A saltwater fish with a long body and a powerful tail, the Wahoo is the biggest non-Tuna member of the Mackerel family.
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Where and When?

Wahoo can be found in the tropical zones of every ocean in the world. Consequently, you can target a wahoo wherever there’s saltwater, offshore and deep-sea fishing. Wahoo spawns abundantly and grows fast, so you can count on large numbers of big fish at any point within their range. When to fish for wahoo is a different story – this is a nomadic fish, which can come and leave the shores at its pleasure. In Florida, for example, the best time for Wahoo fishing is November to February, although you can catch one at almost any time of the year.

About Wahoo

The best way to describe wahoo is “a Tuna-sized Mackerel”. It is dark brown or greenish on top, with a silvery, almost white bottom, and thin vertical stripes on the sides, which fade away after the fish is taken out of the water and dies. The long head comes with a big mouth, full of sharp teeth. With a highly elongated body, and a long powerful tail, wahoo resembles an arrow, and in fact can reach amazing speed. Wahoo is known as one of the most delicious saltwater fish species. The world angling record for wahoo is 184 lb (83.5 kg) for a fish caught in Mexico.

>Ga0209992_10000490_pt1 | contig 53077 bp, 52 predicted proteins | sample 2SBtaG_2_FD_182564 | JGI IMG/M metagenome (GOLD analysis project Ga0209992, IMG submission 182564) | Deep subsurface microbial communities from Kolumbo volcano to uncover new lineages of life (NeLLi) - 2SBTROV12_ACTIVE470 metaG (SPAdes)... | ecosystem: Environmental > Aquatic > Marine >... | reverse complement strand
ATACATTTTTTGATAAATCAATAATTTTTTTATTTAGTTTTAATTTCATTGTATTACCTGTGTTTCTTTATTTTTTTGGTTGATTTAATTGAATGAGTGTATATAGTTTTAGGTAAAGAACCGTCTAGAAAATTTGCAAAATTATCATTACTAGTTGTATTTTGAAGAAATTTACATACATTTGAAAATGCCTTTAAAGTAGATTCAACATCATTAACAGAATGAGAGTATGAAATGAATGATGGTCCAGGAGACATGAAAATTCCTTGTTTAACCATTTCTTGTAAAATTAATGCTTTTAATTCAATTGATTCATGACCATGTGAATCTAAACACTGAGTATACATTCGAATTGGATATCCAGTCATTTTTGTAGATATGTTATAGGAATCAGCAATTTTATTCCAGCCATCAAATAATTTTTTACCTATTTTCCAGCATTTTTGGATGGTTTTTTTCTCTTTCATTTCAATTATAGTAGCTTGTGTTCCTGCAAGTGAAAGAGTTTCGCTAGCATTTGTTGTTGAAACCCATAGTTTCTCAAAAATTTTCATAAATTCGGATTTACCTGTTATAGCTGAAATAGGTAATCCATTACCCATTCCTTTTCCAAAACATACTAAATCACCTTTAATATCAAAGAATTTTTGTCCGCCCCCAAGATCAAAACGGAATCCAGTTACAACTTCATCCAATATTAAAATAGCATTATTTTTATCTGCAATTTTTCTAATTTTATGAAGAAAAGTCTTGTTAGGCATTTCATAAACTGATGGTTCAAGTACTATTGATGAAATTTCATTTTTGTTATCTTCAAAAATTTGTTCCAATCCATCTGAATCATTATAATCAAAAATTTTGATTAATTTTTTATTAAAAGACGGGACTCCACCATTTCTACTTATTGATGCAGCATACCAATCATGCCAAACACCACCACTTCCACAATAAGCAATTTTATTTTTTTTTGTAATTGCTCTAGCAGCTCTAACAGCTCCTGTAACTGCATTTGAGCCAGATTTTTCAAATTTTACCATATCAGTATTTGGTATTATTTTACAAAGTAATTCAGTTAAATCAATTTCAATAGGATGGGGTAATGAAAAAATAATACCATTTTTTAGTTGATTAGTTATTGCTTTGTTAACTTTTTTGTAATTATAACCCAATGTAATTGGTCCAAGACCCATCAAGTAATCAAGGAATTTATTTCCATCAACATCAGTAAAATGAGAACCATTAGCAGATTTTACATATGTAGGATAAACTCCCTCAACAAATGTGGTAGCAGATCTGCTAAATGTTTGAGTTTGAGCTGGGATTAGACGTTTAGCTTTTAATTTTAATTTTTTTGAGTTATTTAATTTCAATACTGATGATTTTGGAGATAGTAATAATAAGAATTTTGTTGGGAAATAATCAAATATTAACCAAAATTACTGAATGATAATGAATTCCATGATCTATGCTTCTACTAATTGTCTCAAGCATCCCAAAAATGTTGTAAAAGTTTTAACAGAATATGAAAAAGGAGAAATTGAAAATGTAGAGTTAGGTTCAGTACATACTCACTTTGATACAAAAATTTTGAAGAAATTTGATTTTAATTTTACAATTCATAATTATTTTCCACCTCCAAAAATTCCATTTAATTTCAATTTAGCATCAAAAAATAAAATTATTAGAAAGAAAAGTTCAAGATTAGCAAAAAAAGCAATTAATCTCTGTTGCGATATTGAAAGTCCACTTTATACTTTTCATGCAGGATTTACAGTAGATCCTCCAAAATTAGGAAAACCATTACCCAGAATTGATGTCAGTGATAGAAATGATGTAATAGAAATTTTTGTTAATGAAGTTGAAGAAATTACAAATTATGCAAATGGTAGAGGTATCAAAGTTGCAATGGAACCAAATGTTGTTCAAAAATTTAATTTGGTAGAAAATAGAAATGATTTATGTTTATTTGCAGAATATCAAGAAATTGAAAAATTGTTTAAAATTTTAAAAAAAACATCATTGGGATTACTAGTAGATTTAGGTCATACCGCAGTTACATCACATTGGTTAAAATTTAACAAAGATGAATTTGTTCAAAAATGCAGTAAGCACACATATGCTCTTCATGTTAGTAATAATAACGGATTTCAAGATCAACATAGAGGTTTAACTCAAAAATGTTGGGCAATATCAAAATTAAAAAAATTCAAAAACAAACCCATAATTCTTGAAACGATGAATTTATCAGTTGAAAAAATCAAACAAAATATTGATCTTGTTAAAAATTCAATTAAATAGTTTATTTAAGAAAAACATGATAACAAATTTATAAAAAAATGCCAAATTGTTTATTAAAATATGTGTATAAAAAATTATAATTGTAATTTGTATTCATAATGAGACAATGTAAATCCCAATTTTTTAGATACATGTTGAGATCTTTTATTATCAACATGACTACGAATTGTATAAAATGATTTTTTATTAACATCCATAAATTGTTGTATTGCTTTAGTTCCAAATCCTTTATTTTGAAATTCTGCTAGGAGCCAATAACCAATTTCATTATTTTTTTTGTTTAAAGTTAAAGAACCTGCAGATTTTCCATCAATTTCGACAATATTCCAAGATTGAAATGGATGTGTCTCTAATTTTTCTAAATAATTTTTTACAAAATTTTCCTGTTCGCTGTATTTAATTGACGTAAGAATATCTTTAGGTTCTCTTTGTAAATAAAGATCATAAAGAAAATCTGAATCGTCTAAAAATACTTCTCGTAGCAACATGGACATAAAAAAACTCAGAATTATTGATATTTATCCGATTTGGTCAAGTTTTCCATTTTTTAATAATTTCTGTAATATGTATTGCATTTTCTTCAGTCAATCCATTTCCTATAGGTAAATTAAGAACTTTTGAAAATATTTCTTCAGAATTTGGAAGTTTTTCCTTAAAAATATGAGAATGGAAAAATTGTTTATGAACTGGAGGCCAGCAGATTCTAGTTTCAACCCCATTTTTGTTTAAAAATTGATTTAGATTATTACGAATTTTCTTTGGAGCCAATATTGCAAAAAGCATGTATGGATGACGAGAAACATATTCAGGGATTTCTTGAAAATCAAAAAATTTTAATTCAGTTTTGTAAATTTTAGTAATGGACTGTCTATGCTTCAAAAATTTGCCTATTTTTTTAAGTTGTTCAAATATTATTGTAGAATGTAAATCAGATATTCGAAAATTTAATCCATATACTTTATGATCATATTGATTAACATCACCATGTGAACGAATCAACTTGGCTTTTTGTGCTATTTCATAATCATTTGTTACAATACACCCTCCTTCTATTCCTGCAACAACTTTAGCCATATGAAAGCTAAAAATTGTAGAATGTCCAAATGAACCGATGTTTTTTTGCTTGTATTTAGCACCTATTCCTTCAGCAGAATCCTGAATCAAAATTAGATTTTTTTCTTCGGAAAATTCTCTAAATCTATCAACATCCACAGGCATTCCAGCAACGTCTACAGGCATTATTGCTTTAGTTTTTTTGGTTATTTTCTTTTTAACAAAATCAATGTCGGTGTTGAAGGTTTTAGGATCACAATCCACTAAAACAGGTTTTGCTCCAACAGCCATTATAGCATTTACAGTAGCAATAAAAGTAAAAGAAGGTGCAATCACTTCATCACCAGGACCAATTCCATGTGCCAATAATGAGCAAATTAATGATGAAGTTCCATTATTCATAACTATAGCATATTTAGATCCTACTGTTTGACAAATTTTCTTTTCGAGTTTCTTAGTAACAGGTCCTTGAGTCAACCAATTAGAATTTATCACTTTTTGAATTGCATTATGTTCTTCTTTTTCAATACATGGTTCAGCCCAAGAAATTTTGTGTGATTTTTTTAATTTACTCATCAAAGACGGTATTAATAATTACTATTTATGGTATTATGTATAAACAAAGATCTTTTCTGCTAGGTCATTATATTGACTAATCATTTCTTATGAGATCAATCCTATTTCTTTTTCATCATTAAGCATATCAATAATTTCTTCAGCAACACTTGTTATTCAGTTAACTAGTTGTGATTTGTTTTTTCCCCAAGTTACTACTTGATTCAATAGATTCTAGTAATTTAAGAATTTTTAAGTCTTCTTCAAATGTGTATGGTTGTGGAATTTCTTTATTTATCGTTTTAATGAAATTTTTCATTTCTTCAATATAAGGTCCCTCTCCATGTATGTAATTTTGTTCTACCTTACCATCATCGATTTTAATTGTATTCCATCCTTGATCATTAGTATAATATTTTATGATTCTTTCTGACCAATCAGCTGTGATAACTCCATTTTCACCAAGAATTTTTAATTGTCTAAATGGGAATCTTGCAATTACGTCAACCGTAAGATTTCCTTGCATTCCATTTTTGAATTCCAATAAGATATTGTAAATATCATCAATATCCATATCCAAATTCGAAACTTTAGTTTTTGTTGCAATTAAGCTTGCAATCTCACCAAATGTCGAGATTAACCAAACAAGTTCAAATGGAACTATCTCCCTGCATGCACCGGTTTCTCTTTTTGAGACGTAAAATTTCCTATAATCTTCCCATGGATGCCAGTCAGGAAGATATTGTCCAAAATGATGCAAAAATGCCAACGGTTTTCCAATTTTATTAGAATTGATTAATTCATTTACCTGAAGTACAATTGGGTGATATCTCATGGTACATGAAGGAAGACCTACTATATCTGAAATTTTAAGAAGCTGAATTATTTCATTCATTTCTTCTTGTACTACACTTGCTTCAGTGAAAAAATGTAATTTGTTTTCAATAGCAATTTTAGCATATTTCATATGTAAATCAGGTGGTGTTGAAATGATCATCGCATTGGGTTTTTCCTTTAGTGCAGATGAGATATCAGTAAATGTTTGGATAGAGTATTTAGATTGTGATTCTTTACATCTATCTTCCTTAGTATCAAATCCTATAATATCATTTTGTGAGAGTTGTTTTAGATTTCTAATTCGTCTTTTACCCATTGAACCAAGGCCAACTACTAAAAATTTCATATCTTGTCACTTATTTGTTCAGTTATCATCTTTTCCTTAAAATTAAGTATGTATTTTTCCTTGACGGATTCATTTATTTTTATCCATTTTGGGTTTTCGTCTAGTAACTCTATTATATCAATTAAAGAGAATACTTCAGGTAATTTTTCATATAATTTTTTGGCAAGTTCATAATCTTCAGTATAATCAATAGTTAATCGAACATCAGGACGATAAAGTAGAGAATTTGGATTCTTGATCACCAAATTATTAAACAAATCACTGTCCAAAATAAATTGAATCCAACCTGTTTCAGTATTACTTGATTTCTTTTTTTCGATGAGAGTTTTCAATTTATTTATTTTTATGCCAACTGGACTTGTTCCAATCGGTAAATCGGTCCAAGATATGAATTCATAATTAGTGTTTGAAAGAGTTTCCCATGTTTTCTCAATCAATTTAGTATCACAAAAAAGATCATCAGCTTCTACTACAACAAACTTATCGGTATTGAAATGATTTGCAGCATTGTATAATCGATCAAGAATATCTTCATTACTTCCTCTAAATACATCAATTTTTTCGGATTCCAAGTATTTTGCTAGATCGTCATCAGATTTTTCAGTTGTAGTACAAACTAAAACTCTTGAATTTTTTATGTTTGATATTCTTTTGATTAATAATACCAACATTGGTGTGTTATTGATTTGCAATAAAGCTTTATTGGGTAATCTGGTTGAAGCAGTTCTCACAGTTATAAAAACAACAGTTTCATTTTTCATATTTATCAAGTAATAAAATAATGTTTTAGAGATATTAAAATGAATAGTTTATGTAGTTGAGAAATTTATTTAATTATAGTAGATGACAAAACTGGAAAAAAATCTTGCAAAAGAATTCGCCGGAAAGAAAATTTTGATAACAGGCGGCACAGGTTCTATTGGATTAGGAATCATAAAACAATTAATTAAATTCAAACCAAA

How to Catch?

The most popular way of taking wahoo is trolling. Many fishing charter captains believe in fast trolling, going as fast as 12 to 18 mph. This method usually requires the use of artificial lures. More conservative slow trolling, allowing the use of live and dead bait, can also be highly successful. As with most fishes, wahoo can be caught by a variety of methods, including kite fishing, surf fishing, and vertical jigging. Wahoo are strong fighters, and with their movable, wide-opening jaws, can get rid of the hook easier than many other fish species, so remember to keep your line tight.